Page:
Plank removal leads to firings

AM Pier Firing
A plank memorializing Phil Guttridge was removed by city workers without permission and given to the owner.

ANNA MARIA – A family’s concerns about an engraved pier plank and a friend’s efforts to help cost two Anna Maria Public Works Department employees their jobs.

Last week, Anna Maria Mayor Dan Murphy fired Peter Piir and Taylor Mannhart after they removed two engraved planks from the Anna Maria City Pier without permission.

Speaking by phone Monday, Piir said he removed one of the planks for his friend Denise Raykov, a Holmes Beach resident who lost her son, Phil Guttridge, in 2007.

“She called and asked me if I could do something. I went out there to look at it and saw it was close to the entrance so I pulled it up. I just thought I’d get it now before it got lost or screwed up,” Piir said.

“I wish I would’ve asked. I didn’t do it for any kind of gain. I was trying to be a nice person,” he added.

Guttridge’s grandparents, Richard and Jeanette Langer, live in Bradenton Beach. The plank Piir removed said, “Beloved Grandson Phil Guttridge 1985-2007.”

Piir removed the plank toward the end of his workday on Friday, Dec. 19, and asked Mannhart to help. While there, Mannhart reportedly removed another plank that said, “10/13/92 In loving memory Gumby 7/18/12.” Efforts to contact Mannhart for this story were unsuccessful.

When Public Works Manager Dean Jones learned of these events the following Monday, he retrieved the plank Piir gave Raykov. The city is in possession of both planks.

Murphy confirmed the dismissals, but said he could not discuss personnel matters. He would only say the pier planks are city property, and no one was authorized to remove them. After the firings, City Attorney Becky Vose issued a legal opinion that said the commemorative planks became city property when they were installed on the pier, and they remain the sole property of the city.

The city plans to return the engraved planks to those who properly requested them. Piir was aware of these plans, but concerned his friend’s plank might get damaged.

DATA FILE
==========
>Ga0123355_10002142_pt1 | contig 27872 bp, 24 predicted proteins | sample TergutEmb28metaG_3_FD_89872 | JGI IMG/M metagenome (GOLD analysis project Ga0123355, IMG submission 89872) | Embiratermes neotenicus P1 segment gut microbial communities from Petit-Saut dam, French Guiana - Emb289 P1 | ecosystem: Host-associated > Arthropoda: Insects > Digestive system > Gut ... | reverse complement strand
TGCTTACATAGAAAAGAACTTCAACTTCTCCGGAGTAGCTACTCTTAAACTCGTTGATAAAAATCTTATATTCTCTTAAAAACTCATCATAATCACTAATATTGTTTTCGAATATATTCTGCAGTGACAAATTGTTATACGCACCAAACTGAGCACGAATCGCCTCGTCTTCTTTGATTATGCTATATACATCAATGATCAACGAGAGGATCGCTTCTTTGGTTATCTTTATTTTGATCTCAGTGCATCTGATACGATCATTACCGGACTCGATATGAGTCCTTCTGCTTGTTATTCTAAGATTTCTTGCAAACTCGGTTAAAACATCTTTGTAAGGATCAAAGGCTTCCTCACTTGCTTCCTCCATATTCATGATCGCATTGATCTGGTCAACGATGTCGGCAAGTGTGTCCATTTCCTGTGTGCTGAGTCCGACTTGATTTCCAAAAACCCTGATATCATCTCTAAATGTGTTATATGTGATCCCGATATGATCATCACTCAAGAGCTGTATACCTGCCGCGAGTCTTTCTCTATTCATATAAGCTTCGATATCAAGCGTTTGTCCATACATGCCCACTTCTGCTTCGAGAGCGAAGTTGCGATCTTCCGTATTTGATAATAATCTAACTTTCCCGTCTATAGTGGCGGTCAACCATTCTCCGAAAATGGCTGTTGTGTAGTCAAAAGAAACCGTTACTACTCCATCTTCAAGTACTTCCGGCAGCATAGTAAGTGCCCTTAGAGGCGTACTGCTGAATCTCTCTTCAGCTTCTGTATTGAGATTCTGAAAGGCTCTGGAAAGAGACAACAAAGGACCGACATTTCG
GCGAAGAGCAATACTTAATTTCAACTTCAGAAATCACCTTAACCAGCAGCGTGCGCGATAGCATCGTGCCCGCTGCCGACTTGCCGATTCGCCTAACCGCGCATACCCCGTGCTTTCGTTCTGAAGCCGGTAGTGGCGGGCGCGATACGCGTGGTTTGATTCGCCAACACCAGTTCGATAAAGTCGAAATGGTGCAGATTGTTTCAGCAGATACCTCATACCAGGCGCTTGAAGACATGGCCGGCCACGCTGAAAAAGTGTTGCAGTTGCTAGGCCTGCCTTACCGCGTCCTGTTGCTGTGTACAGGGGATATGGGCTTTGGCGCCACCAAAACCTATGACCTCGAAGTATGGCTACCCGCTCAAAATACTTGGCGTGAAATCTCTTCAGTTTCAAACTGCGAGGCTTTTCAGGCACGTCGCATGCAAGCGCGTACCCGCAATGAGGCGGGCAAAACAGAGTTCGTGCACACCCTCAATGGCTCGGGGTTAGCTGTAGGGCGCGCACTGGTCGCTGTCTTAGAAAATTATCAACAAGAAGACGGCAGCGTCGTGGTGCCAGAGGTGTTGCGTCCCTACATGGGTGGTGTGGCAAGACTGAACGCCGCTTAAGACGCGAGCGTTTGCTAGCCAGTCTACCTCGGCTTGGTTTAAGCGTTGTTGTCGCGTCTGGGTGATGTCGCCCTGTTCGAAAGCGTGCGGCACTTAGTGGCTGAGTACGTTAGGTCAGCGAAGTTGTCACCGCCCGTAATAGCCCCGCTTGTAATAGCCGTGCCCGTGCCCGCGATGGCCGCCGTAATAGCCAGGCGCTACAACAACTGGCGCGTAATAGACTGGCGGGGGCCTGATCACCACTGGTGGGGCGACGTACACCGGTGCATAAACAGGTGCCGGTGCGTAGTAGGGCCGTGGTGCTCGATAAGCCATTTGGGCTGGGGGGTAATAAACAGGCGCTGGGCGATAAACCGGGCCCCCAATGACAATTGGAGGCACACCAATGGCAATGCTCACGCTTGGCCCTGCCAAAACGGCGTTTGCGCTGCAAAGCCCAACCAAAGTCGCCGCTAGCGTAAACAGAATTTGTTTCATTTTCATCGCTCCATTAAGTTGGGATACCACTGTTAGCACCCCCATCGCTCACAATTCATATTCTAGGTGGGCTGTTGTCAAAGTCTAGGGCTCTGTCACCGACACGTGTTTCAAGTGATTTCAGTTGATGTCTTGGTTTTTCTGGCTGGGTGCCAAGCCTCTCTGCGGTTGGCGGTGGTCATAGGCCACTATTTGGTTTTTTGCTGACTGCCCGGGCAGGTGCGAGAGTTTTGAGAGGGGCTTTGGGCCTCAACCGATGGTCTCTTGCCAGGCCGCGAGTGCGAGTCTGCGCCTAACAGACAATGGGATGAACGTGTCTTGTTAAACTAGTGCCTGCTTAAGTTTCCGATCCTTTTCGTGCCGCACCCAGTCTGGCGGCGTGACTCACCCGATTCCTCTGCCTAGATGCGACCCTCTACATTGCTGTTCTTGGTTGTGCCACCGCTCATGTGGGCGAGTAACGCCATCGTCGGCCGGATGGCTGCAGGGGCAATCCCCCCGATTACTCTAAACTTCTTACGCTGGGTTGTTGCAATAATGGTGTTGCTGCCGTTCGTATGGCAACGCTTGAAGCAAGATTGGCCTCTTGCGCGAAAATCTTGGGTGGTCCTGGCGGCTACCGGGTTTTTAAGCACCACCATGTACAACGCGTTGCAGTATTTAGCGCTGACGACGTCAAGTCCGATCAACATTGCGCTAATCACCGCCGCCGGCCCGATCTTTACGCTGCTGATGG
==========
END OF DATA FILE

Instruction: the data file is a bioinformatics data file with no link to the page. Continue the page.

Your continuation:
“I broke the board myself, and I was very careful trying to bring it up,” Piir said.

Piir has been with city since 2008 and he worked two days a week cutting grass. He said this was the first time he’s gotten into any trouble.

“They charged me with misappropriation of city property. I pled guilty to that. I thought I’d get a couple weeks off without pay, but I thought it was excessive to fire me. Most companies would give you another chance,” Piir said.

On Monday, Raykov said her son used to work as a chef on the pier. She was excited when she heard the planks might grace the walls inside a new pier restaurant, but she got nervous when she learned that was no longer in the plans.

In mid-January, Raykov’s parents, the Langers, contacted the city by email and requested the plank be set aside, but the automated response they received left them with a sense of uncertainty.

“I was thinking maybe Pete can do something. I just wish he had asked permission. I feel terrible. I feel like it’s my fault. He’s got a heart of gold and he’s only trying to do good. I can’t see firing him for the first thing he did wrong in 10 years,” Raykov said.

After Piir was fired, Richard Langer emailed Murphy and asked him to reconsider.

“Isn’t there a less drastic measure? Pete was just doing what Pete does, and that’s to help in any way he can. We don’t think he should be penalized in this manner for trying to do a good deed,” Langer wrote.

In response, Murphy wrote, “The plank is in safe keeping and will be given to you once the city obtains the proper permits to remove planks from the pier. I share in your disappointment over this incident. Unfortunately, I cannot address your request concerning the discharge of Mr. Piir. It remains a matter between the city and Mr. Piir.”

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